Trials for systems to help cool the Tube are to go ahead, it was announced today. But London Mayor Ken Livingstone warned that the �150 million investment in heat reduction schemes would "take years to deliver results".

And London Underground (LU) managing director Tim O'Toole said cooling the Tube was "a major and long-term engineering challenge". New measures for this summer include the first full-scale trial of a groundwater cooling project at Victoria Tube station in central London.

The programme will also trial a new "bore hole" cooling technology at Stockwell station in south London and new air-cooled trains, as well as more investment in tried and tested technologies. LU has also been working with the Underground's two private maintenance companies, Tube Lines and Metronet, to upgrade the existing station ventilation fan network. This programme of works has brought 50 fans, which had been allowed to fall into disrepair, back into operation - doubling the capacity of the fan network and providing cooling benefits at a number of stations across the network. Temporary portable industrial fans will be trialled at Seven Sisters and Chancery Lane stations this summer to increase air circulation and if successful will be rolled out to a number of stations in 2008.

There will also be cooling schemes at Oxford Circus, Liverpool Street, Charing Cross and Holland Park stations. In the longer term, new trains for the Circle, District, Hammersmith & City and Metropolitan lines will come with air-cooling. The first air-cooled trains are due to arrive in January 2010. Refurbished District line trains are also now benefiting from improved ventilation. The new Victoria line trains, which will enter service from 2009, will also have improved ventilation.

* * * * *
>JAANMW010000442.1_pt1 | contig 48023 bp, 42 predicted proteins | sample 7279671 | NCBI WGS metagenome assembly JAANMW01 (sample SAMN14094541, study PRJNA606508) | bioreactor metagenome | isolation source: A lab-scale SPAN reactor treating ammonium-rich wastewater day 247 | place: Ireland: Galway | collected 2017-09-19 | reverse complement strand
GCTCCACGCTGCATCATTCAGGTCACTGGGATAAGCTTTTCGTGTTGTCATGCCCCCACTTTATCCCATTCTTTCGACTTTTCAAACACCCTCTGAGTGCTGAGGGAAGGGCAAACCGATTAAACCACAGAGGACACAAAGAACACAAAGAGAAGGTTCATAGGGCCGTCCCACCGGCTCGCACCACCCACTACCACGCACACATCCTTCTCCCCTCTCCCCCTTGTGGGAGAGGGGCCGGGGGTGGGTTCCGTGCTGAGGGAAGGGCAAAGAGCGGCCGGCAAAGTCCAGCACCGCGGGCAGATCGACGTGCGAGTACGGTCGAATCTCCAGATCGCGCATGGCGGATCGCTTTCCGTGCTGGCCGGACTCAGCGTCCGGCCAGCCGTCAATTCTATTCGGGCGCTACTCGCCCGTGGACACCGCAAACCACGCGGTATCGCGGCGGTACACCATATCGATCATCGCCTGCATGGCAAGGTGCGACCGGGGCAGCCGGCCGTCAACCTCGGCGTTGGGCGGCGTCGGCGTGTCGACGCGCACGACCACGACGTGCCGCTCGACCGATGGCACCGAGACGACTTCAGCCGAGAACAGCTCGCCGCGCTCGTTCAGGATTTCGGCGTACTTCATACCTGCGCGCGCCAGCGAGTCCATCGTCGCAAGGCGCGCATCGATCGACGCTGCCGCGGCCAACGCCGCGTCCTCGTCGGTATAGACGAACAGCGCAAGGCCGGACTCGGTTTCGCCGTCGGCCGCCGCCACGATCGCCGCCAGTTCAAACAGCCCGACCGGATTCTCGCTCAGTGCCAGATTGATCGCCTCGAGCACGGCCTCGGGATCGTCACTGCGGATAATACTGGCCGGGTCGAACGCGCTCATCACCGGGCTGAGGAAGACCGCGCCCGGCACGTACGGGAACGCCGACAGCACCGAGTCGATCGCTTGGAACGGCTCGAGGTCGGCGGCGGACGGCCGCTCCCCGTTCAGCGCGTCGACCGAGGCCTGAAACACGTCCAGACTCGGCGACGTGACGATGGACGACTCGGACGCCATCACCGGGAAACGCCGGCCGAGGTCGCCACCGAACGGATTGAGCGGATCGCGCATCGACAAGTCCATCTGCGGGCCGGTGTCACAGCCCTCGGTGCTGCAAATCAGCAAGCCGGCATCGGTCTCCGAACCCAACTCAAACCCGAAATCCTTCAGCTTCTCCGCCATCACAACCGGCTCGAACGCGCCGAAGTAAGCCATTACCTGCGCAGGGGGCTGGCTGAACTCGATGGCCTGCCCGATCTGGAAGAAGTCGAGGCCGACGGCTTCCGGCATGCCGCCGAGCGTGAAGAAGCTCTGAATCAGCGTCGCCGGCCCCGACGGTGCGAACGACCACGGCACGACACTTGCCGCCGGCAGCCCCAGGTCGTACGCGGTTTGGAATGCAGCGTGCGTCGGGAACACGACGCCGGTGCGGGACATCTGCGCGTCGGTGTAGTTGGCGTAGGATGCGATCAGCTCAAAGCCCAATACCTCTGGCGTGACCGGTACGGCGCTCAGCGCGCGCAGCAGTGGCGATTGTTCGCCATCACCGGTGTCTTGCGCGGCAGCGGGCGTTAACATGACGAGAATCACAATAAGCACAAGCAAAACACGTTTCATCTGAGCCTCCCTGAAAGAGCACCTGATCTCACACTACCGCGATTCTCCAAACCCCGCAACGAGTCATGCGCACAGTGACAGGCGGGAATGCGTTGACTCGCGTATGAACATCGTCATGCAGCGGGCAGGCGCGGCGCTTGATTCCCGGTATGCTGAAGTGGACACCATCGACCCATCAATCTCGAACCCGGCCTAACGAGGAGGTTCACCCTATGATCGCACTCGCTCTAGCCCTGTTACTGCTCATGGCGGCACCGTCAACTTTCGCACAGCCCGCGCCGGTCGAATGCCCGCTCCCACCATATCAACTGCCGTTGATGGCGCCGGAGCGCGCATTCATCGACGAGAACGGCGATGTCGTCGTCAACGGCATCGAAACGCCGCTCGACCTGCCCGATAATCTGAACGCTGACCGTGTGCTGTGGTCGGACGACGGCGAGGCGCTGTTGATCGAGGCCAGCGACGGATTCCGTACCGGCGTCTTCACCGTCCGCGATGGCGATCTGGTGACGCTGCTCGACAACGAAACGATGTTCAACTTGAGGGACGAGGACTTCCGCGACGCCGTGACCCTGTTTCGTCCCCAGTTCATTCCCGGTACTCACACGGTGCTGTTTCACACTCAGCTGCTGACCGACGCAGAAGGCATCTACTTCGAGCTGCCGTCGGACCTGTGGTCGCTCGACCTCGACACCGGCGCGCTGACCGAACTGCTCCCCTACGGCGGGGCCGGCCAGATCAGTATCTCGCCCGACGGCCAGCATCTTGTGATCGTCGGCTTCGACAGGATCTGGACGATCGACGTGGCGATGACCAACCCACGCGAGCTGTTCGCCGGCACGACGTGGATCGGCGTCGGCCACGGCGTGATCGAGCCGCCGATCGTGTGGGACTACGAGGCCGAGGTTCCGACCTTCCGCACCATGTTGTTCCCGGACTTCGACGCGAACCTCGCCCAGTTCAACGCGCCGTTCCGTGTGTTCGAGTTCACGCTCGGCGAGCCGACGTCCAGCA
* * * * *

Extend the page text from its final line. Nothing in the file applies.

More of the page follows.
Mr Livingstone said: "London's Tube network is the oldest in the world and its design makes cooling the system extremely difficult. Transport for London (TfL) is pushing forward a programme to tackle the problem of heat on the Tube, after the decades of underinvestment. "This will take years, not months, to deliver results. In the meantime, there will inevitably be times when the Tube is hot and uncomfortable, but we are doing everything possible to tackle the problem in the short-term as well as funding long-term solutions."

Mr O'Toole said: "Cooling the Tube is a major and long-term engineering challenge, but we are also trying out short-term measures to help tackle the heat now." Meanwhile, TfL confirmed today there were "serious delays" to station upgrades due to be carried out by Metronet. This followed a report in London's Evening Standard that work to improve 25 Tube stations was running a total of 10,000 days late.

Metronet said today that it had been behind with some of the work but was now catching up, while TfL said it was in discussion with Metronet to see "what plans they have to deal with the backlog".